Developers have their eye on a piece of West Knox County property, where they want to build a mid-rise luxury condo complex.

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On Thursday, Knoxville's Metropolitan Planning Commission (MPC) denied the developers request to rezone the property from low-density residential (LDR) to high-density residential (HDR). Without that change, the developers will not be allowed to build the condo complex near Turkey Creek.

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Developers have their eye on a piece of West Knox County property, where they want to build a mid-rise luxury condo complex.

Those plans would require a zoning change on the 2.5 acre plot of land, which the Metropolitan Planning Commission will consider at a meeting this week.

The property, owned by Choto Partners, has been denied for rezoning changes before and the neighborhood adjacent to the land hopes it will be denied again.

The Proposal

Developer group Thomas Properties, LLC wants to purchase the land currently owned by Choto Partners, and the condos.

The 2.5 acres sit between Parkside Drive and Plum Creek Drive, just across Lovell Road from Turkey Creek.

Local broker Phil Cobble represents the developers, and said the design calls for a 10-story, 95-unit building. The unit prices would range from $300,000 to $750,000 with multiple options for floor plans.

"We have a lot of retirees from large, metropolitan areas that are relocating here for children or business interests. We have corporate individuals and families that have two or three homes and they work here in Knoxville maybe a week, two weeks a month," Cobble said, describing the expected buyer.

Early plans describe an underground parking complex, a gate surrounding the property, and elaborate landscaping. Cobble said the location is a major draw, too.

"It's an ideal, well suited location, and very desirable because convenience to the interstates: I-75, I-40, I-81, the airport just down Pelissippi Parkway."

Rezoning

Currently, the property is zoned as LDR, Low Density Residential and STPA, Stream Protection Area. The land is currently vacant and includes a vacant house.

The land is bordered to the south and east by a residential neighborhood. Parkside Drive provides the northern boundary, and Glade Drive borders its west side. Both are zoned for office and commercial use.

The redevelopment calls for HDR, High Density Residential Zoning -- and STPA. The proposed use would be multi-dwelling residential.

MPC staff has recommended the plan be denied, for these reasons:

  • The property is located across the street from Low Density Residential users and does not have direct access to Parkside Drive. Currently, the only access to that property is through neighborhood streets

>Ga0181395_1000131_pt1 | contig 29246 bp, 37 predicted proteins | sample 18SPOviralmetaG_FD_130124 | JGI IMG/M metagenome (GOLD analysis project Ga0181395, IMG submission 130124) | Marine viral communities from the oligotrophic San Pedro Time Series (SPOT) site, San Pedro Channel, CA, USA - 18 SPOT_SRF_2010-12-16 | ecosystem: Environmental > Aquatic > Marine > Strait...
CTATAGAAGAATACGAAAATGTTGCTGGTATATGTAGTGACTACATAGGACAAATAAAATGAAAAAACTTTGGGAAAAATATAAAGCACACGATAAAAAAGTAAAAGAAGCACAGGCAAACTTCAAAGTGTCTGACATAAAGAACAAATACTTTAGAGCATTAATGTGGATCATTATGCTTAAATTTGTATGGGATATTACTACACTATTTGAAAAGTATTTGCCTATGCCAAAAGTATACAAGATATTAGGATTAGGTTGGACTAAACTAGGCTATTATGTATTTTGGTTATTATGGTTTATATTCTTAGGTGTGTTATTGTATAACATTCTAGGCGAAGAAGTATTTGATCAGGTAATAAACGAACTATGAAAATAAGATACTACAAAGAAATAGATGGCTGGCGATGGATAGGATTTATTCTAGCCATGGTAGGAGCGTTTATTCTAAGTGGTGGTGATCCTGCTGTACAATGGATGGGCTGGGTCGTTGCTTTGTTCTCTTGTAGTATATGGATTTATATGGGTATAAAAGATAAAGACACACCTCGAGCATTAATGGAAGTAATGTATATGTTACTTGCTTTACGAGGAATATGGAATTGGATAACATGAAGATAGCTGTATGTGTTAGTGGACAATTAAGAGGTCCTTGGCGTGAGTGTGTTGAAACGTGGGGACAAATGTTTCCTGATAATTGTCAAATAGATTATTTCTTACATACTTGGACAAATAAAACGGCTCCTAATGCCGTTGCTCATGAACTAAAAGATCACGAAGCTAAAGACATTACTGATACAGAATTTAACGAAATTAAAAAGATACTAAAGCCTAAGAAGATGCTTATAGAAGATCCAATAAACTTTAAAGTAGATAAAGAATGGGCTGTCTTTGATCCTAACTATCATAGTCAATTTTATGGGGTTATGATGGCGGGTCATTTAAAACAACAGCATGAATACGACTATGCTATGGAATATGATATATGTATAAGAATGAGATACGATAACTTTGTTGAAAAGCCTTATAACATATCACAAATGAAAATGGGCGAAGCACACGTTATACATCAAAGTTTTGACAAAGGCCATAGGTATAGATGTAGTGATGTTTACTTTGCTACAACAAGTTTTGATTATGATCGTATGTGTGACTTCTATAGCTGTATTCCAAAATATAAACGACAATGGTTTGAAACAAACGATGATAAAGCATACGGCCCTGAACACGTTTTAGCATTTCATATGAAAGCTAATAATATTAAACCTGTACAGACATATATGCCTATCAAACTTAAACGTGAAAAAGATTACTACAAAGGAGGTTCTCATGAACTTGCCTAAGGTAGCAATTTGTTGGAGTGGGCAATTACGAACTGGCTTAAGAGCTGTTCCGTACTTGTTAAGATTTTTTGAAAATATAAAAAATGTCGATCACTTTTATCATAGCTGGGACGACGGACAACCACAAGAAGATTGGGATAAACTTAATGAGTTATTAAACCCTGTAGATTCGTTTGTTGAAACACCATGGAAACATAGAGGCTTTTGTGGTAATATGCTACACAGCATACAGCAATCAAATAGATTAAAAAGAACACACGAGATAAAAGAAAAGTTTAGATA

• A creek runs along the northern border of the property, providing a natural divide between different zoning.
  • High Density Residential would not be compatible with character of the neighboring subdivision

Cobble said he expects the first discussion with MPC to be a challenge.

"That's a major obstacle. This will be the first pass at rezoning with any plans in hand," he said. He says the project will likely require some changes, and already mentioned adding a bridge to connect Parkside Drive and the condo complex.

A neighborhood's fight

Boxwood Hills has a number of vocal residents, ready to challenge any development proposed for that land.

"It needs to stay a neighborhood, and it clearly is a neighborhood," said Paul Simmons. He and his wife Michelle are active in the push to keep development out.

"We have children, the elderly, and animals all walking around. We already have a distinct boundary between ourselves and the businesses with the stream running along the edge of Parkside," Simmons said.

"This is a watershed, over here, for the city of Knoxville," added Michelle. "So anymore run off in this area, not great. By putting something here - a luxury condo, etc - that doesn't mean it's going to be a discreet packet that's no longer a part of our neighborhood."

She said if the condos are built, she's skeptical how successfully they will sell.

"We have multiple places here on Parkside that have been bulldozed and nothing has ever been built on them," she said. "You can't guarantee those things are going to sell."

Even though MPC has denied zoning requests in the past, the Simmons say they still have some nerves before this next meeting. They intend to continue fighting.

However, they aren't opposed to all change. When asked what they would like to see on the vacant land, Simmons proposed a few homes or a community park.

MPC meets Thursday at 1:30 p.m.

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